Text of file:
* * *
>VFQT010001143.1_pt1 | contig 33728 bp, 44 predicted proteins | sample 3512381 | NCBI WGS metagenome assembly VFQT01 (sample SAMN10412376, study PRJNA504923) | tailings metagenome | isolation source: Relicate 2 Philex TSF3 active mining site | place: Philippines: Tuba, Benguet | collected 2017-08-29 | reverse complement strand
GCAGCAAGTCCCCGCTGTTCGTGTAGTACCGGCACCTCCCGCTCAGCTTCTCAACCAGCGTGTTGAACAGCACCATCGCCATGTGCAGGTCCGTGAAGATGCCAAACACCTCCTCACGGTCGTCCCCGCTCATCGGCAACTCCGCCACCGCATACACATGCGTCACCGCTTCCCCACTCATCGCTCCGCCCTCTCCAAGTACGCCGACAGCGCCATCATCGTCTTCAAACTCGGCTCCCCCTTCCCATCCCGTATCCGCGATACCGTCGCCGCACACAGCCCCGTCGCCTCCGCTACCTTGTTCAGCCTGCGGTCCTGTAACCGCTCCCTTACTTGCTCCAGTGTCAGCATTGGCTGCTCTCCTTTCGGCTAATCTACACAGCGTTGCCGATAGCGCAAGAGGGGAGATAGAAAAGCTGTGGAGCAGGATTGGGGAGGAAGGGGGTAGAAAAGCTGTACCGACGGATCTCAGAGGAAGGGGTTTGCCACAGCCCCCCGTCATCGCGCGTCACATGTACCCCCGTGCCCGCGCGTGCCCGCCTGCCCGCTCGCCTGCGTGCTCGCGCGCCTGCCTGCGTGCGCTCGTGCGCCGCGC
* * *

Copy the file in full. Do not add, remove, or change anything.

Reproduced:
>VFQT010001143.1_pt1 | contig 33728 bp, 44 predicted proteins | sample 3512381 | NCBI WGS metagenome assembly VFQT01 (sample SAMN10412376, study PRJNA504923) | tailings metagenome | isolation source: Relicate 2 Philex TSF3 active mining site | place: Philippines: Tuba, Benguet | collected 2017-08-29 | reverse complement strand
GCAGCAAGTCCCCGCTGTTCGTGTAGTACCGGCACCTCCCGCTCAGCTTCTCAACCAGCGTGTTGAACAGCACCATCGCCATGTGCAGGTCCGTGAAGATGCCAAACACCTCCTCACGGTCGTCCCCGCTCATCGGCAACTCCGCCACCGCATACACATGCGTCACCGCTTCCCCACTCATCGCTCCGCCCTCTCCAAGTACGCCGACAGCGCCATCATCGTCTTCAAACTCGGCTCCCCCTTCCCATCCCGTATCCGCGATACCGTCGCCGCACACAGCCCCGTCGCCTCCGCTACCTTGTTCAGCCTGCGGTCCTGTAACCGCTCCCTTACTTGCTCCAGTGTCAGCATTGGCTGCTCTCCTTTCGGCTAATCTACACAGCGTTGCCGATAGCGCAAGAGGGGAGATAGAAAAGCTGTGGAGCAGGATTGGGGAGGAAGGGGGTAGAAAAGCTGTACCGACGGATCTCAGAGGAAGGGGTTTGCCACAGCCCCCCGTCATCGCGCGTCACATGTACCCCCGTGCCCGCGCGTGCCCGCCTGCCCGCTCGCCTGCGTGCTCGCGCGCCTGCCTGCGTGCGCTCGTGCGCCGCGC